Thursday, November 17, 2005

World's Shortest Stories

This morning I am treating myself to some fun little writing exercises, namely I have finally sat down and tried my hand at a 55 word short story ala Steve Moss' s The World's Shortest Stories. Ms. M. told me about this idea--short, short stories or sometimes called nanofiction--last year or the year before. I have had Moss's little book on my shelf for quite a while. Today, my last day of being 30 years-old, seemed like a good time to try my hand.

I prepared my morning coffee and reread the rules for the game in the back of the book. I won't bore you with an account of all the rules, basically the story must be 55 words (or less, but why less?) excluding the title, which can only be up to 7 words. Numbers (42, for example) count as a word. It has to be a story: characters, conflict and resolution (not to mention setting).

You must have a clear focus, a sharp idea. Once I got my first little story going, I quickly had over 100 words--yikes! Then I whittled and carved and threw articles out the door until I ended up with something that delighted me. Beware: I literally just penned this short, short story this very morning and so it is very rawish:

Poet Wields Metaphor

“Honey, where is the extra salt?” he implored from his study.

“Kitchen, second shelf,” she mumbled and ratcheted up the TV’s sound.

“Butcher knife—the good one?”

“Bottom drawer, inside the leather box, but what on earth for?”

“Salt and a razor edge: the stuff of poetry, my love. I’ll just open your mind, finally.”

by J.K.Kelley

This first attempt was such a good time that I wrote two more, but with less zing I think:

Wifely Duties

“Mrs. Wiggenstein, it’s about your husband.”

“Come in, and let’s talk inside. Tea?”

Too late she regretted her neighborly impulse. The Mrs. hustled her through the door and shoved her down the basement steps.

This one worried Mrs. Wiggenstein. Reginald had forgotten to fix that broken step, it seemed. She must increase his medication again.

by J.K.Kelley

And finally this last one seems pretty bad, but here goes:

Spare Some Change, Mister?

Two goddesses patrolled Newbury Street, swiveling their hips toward likely suitors.

One goddess slapped a young man. He cried out, but she left him there, a sniveling mess.

The other goddess smirked. “Tightfisted, couldn’t spare a few coins. Boys mistake confusion for suffering.”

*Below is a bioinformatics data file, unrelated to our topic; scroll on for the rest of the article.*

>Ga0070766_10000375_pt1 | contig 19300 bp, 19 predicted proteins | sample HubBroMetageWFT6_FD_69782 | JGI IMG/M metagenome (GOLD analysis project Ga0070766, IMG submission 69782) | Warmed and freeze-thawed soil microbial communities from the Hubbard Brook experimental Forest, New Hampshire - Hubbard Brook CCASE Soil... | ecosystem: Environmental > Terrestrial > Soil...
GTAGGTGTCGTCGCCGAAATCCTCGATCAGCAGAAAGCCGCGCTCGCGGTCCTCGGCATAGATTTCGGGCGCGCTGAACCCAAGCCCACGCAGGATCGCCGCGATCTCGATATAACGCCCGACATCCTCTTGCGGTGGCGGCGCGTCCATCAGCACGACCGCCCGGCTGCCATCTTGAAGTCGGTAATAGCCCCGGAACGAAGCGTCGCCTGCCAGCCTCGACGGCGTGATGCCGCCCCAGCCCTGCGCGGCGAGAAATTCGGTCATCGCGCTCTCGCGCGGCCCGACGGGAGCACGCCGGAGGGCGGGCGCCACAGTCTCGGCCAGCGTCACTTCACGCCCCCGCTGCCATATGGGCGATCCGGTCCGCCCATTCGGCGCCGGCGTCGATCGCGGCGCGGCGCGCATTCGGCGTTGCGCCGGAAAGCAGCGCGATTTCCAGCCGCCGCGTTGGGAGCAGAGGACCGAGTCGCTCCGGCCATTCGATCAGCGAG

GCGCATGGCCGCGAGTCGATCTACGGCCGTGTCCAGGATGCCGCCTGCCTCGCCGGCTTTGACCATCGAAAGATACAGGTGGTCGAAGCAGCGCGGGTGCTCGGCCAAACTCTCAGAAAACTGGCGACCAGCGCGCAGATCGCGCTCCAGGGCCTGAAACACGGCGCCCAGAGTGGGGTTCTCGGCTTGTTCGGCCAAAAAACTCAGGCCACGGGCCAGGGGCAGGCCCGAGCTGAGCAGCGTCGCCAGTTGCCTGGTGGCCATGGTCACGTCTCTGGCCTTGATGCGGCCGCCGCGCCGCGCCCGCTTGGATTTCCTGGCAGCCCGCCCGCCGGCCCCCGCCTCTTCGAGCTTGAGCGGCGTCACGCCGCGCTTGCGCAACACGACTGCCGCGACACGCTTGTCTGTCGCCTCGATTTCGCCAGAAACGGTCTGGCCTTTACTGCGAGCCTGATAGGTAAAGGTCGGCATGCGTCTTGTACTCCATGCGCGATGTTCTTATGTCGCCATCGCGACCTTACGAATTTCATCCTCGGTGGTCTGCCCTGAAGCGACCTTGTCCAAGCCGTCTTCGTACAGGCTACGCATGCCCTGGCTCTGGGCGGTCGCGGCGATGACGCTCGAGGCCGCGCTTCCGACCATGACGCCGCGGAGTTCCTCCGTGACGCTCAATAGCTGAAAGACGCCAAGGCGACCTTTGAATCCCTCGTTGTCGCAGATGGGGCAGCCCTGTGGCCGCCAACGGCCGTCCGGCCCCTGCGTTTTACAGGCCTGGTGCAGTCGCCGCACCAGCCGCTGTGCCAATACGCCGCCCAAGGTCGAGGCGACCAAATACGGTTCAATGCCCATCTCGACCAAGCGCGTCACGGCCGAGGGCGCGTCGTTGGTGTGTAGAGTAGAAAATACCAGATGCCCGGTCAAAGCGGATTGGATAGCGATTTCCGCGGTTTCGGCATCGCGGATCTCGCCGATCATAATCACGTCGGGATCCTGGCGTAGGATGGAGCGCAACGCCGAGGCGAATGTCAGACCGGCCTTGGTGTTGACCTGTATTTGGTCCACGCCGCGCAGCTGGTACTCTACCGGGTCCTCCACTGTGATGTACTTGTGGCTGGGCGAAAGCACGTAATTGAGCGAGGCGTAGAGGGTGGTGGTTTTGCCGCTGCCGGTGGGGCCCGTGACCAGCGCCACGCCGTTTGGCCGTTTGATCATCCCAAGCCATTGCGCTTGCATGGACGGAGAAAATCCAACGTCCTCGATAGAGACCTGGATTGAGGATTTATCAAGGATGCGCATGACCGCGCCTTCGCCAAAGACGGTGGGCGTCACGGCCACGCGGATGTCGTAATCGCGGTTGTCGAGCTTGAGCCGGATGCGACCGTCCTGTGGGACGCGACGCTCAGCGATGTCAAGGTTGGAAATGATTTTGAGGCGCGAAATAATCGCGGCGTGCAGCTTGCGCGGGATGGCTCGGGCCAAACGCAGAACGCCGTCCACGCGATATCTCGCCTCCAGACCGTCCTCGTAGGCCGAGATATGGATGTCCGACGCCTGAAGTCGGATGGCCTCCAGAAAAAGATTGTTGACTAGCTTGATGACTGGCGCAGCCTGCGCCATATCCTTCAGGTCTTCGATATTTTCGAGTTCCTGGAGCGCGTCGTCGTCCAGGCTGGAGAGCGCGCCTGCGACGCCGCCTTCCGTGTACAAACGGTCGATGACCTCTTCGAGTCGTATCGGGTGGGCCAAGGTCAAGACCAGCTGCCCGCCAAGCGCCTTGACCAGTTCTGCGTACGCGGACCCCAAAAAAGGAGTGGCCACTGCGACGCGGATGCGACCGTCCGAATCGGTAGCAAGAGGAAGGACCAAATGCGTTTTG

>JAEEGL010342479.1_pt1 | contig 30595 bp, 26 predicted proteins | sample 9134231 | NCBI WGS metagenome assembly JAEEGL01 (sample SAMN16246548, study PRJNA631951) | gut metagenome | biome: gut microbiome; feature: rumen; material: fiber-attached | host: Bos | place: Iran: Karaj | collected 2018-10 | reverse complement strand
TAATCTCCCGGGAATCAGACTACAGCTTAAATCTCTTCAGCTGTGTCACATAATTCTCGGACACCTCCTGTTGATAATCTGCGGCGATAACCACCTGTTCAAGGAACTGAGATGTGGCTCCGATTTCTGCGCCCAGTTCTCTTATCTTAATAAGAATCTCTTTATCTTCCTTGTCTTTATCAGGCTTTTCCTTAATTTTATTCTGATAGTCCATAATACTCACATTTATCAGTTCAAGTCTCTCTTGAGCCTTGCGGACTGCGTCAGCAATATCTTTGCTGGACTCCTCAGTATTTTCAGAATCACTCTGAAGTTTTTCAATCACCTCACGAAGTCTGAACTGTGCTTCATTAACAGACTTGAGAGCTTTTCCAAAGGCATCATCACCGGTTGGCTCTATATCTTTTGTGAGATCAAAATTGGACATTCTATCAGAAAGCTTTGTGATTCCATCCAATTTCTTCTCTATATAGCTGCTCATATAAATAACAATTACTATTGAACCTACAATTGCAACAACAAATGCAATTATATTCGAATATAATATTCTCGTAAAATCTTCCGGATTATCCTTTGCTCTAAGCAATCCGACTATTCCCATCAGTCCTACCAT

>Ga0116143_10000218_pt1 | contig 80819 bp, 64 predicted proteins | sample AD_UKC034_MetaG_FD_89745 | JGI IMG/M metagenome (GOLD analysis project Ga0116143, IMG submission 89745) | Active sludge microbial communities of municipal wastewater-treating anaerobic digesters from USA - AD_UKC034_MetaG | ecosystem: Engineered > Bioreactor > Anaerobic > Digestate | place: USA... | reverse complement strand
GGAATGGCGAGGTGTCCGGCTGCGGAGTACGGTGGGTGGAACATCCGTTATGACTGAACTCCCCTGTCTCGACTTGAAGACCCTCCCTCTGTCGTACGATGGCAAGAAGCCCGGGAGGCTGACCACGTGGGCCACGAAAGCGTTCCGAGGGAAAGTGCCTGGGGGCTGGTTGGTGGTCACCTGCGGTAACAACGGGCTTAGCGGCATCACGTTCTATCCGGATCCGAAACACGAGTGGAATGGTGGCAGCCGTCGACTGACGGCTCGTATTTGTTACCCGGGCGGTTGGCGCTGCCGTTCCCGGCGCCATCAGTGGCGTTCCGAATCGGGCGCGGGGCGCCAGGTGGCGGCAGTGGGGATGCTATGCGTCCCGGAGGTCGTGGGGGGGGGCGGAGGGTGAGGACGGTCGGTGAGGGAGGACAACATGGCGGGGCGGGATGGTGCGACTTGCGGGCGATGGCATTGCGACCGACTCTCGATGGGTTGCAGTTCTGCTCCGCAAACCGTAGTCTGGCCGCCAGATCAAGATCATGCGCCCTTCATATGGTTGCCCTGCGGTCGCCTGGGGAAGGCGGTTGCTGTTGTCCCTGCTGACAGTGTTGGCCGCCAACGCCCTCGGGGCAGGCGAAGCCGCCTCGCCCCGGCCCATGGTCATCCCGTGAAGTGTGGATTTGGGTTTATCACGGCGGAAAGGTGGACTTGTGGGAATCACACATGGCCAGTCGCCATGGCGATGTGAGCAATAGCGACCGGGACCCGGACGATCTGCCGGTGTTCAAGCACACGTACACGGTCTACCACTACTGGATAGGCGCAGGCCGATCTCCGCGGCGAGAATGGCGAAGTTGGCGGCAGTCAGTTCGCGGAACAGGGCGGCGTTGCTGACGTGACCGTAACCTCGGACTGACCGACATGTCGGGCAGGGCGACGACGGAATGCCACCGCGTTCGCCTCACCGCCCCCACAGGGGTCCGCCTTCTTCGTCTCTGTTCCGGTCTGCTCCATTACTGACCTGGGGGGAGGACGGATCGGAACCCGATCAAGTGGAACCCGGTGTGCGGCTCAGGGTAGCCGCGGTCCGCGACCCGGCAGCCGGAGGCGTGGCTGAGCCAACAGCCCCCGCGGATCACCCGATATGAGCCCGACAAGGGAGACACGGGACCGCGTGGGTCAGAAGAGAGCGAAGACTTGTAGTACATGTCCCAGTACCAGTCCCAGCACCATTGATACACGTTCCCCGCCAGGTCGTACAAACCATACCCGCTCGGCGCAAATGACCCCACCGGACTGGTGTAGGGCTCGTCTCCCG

They continued to beg down the street, one mortal at a time.

by J.K.Kelley

Here a few I have copied from Moss's book (he is the editor) to give you an idea of his collection:

Bedtime Story

"Careful, honey, it's loaded, "he said, re-entering the bedroom.

Her back rested against the headboard.

"This for your wife?"

"No. Too chancy. I'm hiring a professional."

"How about me?"

He smirked. "Cute. But who'd be dumb enough to hire a lady hit man?"

She wet her lips, sighting along the barrel.

"Your wife."

by Jeffrey Whitmore


He'll never hold me as he holds that guitar. Hasn't touched me that way in years.

I'll get inside the guitar, to be in his arms again.

She spent all day, sacrificing shape, voice, everything but desire to be held. Finally inside, mute, invisible, she waited.

"Honey, I'm home! I bought a new guitar! Honey...?"

by John M. Daniel

I Want to Report An Accident

"Celia, it's all your fault. You'll find my bloated body in the pool. Farewell. Umberto."

She stumbled out, the note in her fist, and saw me, floating face down, like a giant fly marooned in Jell-O.

When she leapt to rescue me, and remembered she couldn't swim, I got out.

--Convict 338412

by Tom Ford

The Ordeal

She hated them! All of them! Their masks hid not their glee, as their groping hands held her down--for him.

The pain and the blood were unbearable. Still, he persisted, forcing her.

Her screams only encouraged him. She knew not to deliver meant certain death.

Finally, satisfied, he said, "It's a boy."

by Tom McGrane


T.L. Holmes said...

J. you under-estimate your attempts at the 55 word story--they are quite print worthy. Send them in I say!

J. D. Casnig said...

I responded to your inquiry at The Metaphor Observatory, J.K., but didn't hear back from you, so I'd thought perhaps you wanted my reply here. So here it is, intact...

I like the title, but would be cautious of the implication - that is, that the knife is wielded and is a butcher knife implies its use on others, rather than the self. If you wish to imply that you will create a wound in the reader, then rub salt in the wound, then the title is perfect, in my opinion.

I once wrote an angry piece called "Nothing Rots In Hollywood", which would pit your knife metaphor as weapon, and a depressing piece called "The King of Inking" which would pit your knife as (self-inflicted) introspect. Should you wish the latter implication, the closest thing I can think of to a "knife" that also has an implied use on oneself is a "razor" or "razorblade", but its destructive use on oneself has suicidal connotations.

I'd really like to hear about what you decided on and why you chose it.

John, (The Metaphor Observatory)